This past weekend, on Mother’s Day, we took the Lieutenant to his second swim class of the year.
It’s his second year in such a class; his first went well so we were looking forward to this one. This year we’ve been twice, and it’s not going quite as well – a year older now, he is a lot more aware of what he’s doing and a lot more aggressive in letting us know when he doesn’t want to be doing it.
We assume he’ll be okay after a few sessions, but such expectations are being thwarted by the fact that the second class was cut short, by something out of Caddyshack.
Are there any candy bars that look like vomit?
In the middle of the year’s second swim class, with our son enjoying things about as much as a person being held down in cold water while wearing a swim cap tightly around his head can be expected to enjoy something, we were suddenly assaulted by a loud, piercing whistle shriek and immediately ORDERED – with prejudice and by a fifteen-year-old supervisor – to evacuate the pool.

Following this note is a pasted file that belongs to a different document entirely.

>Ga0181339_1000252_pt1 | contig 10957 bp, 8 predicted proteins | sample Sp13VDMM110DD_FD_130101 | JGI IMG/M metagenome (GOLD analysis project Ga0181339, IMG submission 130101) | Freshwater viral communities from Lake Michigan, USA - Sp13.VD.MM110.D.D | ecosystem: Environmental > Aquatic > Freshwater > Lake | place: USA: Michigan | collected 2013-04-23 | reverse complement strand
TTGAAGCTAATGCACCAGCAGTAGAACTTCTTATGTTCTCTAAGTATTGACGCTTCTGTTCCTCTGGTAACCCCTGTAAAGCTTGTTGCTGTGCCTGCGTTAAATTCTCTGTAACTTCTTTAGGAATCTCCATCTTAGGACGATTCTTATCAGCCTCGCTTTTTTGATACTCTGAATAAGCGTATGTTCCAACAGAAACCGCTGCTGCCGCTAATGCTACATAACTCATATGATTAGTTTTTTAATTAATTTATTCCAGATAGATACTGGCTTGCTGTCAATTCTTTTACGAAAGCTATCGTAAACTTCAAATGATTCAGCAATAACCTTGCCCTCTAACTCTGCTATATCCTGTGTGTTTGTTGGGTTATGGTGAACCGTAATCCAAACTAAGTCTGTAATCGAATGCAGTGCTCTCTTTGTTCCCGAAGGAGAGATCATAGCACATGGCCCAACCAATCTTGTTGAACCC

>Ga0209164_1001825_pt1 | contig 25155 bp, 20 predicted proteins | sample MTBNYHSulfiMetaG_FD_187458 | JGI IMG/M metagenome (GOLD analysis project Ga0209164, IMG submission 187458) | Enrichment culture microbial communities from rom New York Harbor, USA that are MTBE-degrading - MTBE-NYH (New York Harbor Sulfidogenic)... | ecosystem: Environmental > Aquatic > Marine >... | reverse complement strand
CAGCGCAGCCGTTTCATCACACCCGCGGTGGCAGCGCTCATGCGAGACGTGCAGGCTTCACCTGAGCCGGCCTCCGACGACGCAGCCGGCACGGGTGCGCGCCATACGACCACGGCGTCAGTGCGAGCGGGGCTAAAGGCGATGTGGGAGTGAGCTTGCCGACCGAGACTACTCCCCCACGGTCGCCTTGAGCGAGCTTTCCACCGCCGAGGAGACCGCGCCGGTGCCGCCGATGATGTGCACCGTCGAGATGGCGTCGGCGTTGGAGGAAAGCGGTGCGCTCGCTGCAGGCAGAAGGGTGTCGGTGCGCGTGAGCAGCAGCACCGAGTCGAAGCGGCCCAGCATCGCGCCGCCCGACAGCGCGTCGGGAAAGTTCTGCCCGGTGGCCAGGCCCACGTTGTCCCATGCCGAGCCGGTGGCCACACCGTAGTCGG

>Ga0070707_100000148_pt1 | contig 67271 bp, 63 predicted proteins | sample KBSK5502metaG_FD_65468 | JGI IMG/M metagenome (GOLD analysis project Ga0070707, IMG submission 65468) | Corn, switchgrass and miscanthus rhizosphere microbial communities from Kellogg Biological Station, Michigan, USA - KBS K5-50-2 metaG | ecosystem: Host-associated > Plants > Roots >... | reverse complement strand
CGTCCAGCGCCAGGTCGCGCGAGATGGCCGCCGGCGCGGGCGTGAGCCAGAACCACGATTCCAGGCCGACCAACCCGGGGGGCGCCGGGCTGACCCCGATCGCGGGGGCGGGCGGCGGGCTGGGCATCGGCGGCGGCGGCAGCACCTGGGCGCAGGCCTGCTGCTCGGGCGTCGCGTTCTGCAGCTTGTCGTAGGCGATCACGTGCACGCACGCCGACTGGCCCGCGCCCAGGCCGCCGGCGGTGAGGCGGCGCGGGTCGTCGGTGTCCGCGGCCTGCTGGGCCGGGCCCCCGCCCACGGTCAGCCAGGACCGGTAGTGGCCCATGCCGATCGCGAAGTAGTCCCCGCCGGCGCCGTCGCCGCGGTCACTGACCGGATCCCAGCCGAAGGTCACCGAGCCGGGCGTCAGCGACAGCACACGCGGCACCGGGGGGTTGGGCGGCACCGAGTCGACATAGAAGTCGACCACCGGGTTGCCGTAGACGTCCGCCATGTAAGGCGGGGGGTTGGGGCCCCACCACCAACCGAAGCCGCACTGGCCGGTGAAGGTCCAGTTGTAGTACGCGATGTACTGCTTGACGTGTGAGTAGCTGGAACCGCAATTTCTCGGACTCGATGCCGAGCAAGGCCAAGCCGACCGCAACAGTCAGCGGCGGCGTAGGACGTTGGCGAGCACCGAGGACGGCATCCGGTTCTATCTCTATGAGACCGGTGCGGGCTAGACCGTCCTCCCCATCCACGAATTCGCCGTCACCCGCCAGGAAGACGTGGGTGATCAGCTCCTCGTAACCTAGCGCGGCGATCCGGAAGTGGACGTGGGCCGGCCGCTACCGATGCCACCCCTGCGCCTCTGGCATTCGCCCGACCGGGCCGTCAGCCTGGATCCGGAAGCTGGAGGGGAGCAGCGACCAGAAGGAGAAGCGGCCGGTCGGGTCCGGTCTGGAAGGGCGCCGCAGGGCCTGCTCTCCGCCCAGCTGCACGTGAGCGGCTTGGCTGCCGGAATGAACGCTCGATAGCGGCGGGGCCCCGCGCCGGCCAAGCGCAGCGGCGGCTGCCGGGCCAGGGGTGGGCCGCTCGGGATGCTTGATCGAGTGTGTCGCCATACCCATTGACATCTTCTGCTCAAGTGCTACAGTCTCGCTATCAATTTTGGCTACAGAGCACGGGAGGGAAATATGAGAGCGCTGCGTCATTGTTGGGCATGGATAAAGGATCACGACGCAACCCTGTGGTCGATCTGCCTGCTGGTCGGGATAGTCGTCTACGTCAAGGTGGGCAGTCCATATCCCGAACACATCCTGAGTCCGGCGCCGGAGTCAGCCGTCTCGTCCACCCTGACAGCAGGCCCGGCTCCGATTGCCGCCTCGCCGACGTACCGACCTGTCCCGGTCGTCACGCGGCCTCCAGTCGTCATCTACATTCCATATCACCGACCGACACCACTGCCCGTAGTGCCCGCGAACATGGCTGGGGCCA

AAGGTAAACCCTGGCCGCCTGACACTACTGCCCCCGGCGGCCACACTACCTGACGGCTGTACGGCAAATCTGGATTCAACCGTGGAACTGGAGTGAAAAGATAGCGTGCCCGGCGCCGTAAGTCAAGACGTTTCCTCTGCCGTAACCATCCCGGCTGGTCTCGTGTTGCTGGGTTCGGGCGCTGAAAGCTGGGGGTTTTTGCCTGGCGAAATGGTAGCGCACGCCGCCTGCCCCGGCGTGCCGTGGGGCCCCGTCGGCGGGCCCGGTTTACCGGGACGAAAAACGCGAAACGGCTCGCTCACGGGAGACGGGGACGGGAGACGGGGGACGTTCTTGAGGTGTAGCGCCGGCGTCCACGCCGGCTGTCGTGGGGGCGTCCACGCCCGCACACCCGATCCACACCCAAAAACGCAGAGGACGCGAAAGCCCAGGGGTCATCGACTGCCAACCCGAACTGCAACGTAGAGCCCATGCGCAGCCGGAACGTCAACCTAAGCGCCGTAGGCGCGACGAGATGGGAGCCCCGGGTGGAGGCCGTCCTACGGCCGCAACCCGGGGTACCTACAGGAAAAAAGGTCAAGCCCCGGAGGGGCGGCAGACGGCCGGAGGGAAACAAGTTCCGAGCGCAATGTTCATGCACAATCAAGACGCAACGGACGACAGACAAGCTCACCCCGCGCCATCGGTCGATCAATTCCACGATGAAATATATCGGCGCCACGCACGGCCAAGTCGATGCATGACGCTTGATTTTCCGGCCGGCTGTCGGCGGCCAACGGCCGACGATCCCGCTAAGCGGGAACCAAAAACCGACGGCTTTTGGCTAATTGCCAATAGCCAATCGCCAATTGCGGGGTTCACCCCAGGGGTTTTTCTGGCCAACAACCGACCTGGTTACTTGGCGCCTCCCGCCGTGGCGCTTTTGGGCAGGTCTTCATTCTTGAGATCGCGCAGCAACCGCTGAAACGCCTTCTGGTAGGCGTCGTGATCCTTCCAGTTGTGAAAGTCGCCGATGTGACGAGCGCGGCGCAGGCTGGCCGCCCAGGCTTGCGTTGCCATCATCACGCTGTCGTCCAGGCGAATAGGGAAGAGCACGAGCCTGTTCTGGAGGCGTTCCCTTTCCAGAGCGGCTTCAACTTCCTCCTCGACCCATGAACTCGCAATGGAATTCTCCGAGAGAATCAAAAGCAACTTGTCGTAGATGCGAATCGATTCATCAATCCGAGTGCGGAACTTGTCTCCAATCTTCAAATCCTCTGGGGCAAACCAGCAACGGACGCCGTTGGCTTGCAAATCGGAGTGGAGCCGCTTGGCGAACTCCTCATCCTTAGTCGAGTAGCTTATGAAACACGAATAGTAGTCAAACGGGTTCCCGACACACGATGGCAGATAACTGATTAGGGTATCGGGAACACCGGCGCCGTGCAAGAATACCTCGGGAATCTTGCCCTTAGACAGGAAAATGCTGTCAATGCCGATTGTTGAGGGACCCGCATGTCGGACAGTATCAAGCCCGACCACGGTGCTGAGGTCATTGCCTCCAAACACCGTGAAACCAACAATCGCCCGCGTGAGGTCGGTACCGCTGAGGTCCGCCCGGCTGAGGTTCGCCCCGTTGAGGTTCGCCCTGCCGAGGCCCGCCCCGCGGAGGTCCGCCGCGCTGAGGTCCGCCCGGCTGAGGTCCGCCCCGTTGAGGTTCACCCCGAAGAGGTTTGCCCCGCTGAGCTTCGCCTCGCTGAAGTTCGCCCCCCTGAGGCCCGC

Sitting courtside with the other spectator parents, I immediately assumed someone had urinated in the pool. I scanned the water for the telltale yellow residue, but saw nothing. Which made sense, as every kid in the pool should have been wearing a diaper, and if a diaper can’t contain urine, then what hope do we have as a society. But my wife wasn’t wearing a diaper, and as we had had a late dinner the night before during which many drinks were enjoyed, I wasn’t ruling out the possibility that it had been her.
But urine was not the issue.
My wife, who, to reiterate, totally hadn’t pissed herself and was enjoying a Mother’s Day dip with her unhappy child in a sea of tainted water, dutifully carried our suddenly chipper son (his face: “I’m free!!!”) to the side of the pool. I shifted gears and started looking for a floating Baby Ruth, but I saw nothing.
It wasn’t until later, as we were leaving, that we were informed that a child had vomited in the pool, presumably after screaming for twenty straight minutes and, having lost his voice, needed to expel something to illustrate his displeasure with the morning’s activities.
We escaped unscathed, our party having avoided being assaulted either physically (touching) or psychologically (seeing) by the floating vomit. To be honest, the possibility of throwing up in a swimming pool had hardly even occurred to me before Sunday and I’m just glad I didn’t spot the stuff and can live the rest of my life without that image haunting my dreams.
Unfortunately for us, our son lost an opportunity to acclimate himself to the pool, so we can likely expect more histrionics come next week’s class. On the plus side, our son didn’t throw up on Mother’s Day.